Acinetobacter baumannii review project


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Acinetobacter baumannii review project

  1. 1. Acinetobacter baumannii review project Dr. Joseph Timpone Dr. Sonia Qasba Dr. Matthew Sincock
  2. 2. Acinetobacer baumannii A. baumannii is a gram negative bacteria that is often a source of nosocomial infections Unfortunately it has the potential to often be multi-drug resistant Recently it has gotten more attention because of numerous cases being reported in soldiers from Iraq and Afghanistan Interestingly, during the Vietnam war this was the most common gram negative bacillus to contaminate wounds
  3. 3. A. baumannii A. baumannii can be similar to pseudomonas in the sense that typically “healthy people don’t get it” It is uncommon across the U.S. in general medical floors, but can reach a very high percentage of infections in ICU settings (and may be on the rise)
  4. 4. A. Baumannii Resistance to multiple drugs can be through both overexpression of efflux pumps or expression of ß-lactamases (including ESBLs and metallo-ß- lactamases which can cause carbapenem resistance) This can necessitate use of drugs with greater toxicity (such as polymyxins)
  5. 5. A. baumanni Resistance genes can often be found on the same portion of the bacterial genome and therefore co-expression can be problematic This means that it is possible that use of “just a touch of cipro” can place a patient at increased risk for MRSA and/or MDR organisms (like a. baumannii) A. baumannii has been placed on the IDSA “hit list” as a dangerous microbe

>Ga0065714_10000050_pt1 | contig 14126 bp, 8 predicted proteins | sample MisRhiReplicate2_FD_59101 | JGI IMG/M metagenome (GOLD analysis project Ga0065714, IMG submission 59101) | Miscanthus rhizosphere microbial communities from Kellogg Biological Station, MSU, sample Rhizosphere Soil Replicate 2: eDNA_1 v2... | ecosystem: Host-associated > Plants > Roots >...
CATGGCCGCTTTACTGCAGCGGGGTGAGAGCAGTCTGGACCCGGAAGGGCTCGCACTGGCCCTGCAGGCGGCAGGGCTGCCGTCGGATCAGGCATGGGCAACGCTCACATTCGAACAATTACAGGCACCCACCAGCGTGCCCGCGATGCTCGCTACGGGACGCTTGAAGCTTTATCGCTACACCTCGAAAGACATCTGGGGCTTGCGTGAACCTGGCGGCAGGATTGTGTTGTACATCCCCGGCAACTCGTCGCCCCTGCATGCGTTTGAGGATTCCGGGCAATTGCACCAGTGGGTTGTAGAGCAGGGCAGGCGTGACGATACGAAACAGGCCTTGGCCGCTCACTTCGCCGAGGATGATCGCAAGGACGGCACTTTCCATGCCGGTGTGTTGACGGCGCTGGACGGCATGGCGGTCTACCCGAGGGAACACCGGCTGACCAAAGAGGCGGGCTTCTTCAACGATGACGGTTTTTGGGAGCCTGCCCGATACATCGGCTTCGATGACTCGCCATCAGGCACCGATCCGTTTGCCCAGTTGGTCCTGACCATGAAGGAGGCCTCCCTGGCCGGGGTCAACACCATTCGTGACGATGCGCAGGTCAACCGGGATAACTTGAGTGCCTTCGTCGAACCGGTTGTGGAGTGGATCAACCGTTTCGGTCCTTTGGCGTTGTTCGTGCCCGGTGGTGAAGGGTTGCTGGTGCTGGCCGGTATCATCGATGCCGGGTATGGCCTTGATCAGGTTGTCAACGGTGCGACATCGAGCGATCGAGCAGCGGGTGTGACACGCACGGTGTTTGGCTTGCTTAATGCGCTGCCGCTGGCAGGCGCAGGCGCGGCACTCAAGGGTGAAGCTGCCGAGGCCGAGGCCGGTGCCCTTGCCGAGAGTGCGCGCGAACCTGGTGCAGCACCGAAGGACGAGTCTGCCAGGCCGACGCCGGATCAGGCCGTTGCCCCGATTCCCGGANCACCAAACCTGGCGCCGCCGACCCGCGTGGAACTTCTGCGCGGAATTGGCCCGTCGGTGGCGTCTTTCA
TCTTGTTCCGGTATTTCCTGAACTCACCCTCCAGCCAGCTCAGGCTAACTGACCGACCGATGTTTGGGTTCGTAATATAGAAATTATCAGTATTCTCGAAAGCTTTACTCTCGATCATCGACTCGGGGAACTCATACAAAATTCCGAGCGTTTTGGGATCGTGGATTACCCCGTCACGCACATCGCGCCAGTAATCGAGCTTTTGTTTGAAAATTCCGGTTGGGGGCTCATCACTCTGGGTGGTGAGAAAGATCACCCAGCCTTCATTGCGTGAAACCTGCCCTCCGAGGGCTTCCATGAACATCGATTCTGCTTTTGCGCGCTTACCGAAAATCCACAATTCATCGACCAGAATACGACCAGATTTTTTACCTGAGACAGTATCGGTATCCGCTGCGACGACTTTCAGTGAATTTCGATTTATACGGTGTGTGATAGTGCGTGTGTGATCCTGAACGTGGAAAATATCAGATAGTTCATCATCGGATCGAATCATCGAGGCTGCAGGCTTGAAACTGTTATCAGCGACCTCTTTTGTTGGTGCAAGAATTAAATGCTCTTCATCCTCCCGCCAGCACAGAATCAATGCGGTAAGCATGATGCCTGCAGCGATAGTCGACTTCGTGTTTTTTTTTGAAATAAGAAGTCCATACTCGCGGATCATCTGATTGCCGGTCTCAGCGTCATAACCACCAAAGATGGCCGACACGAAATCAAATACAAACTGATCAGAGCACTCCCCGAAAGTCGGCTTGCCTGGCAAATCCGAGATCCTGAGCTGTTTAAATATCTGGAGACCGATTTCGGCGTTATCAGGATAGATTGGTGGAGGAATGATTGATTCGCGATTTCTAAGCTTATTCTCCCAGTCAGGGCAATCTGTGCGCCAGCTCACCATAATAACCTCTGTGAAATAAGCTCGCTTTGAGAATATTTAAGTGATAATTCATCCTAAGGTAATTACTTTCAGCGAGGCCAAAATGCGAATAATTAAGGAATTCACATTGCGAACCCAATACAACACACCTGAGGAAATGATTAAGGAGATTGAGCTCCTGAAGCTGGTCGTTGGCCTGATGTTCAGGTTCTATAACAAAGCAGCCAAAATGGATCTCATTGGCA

6. 6. A. baumannii Unfortunately, even cases of colistin resistance appear in the literature, and a. baumannii was singled out as more problematic than pseudomonas Tigecyline has been shown to have activity against a. baumannii (but not pseudomonas) but not many other options
  7. 7. Background This project is focused on looking at infections with a. baumannii that occurred at GUH It was noted by the ID staff that there were numerous patients infected with a. baumannii and it was thought that this deserved a closer look
  8. 8. Background What made these infections stand out was that: They were often multi-drug resistant They were occurring frequently in the ICU setting They were often very difficult to treat The study is similar to a study involving multi-drug resistant pseudomonas infections
  9. 9. Background Currently this project is in the final portion of the data collection phase Statistical analysis will begin once the collection phase is complete As results are not available, this talk will focus more on study design/questions that we are hoping to answer
  10. 10. Data collection First the patient population had to be identified Using Azzyxi and the micro lab records we were able to identify all patients who had cultures positive for a. baumannii over a period of three years (2004-2006)
  11. 11. Data collection From this group of patients those appropriate to the study were defined as: Age 18 or older They must have been admitted to the hospital The culture must represent an infection and not only colonization
  12. 12. Data collection Basic demographic data was collected including: Age Race Gender
  13. 13. Questions… The next portion will focus more on which questions were asked and how that affected the focus of our data collection Each question that is trying to be answered by the review has pertinent questions in our data abstraction form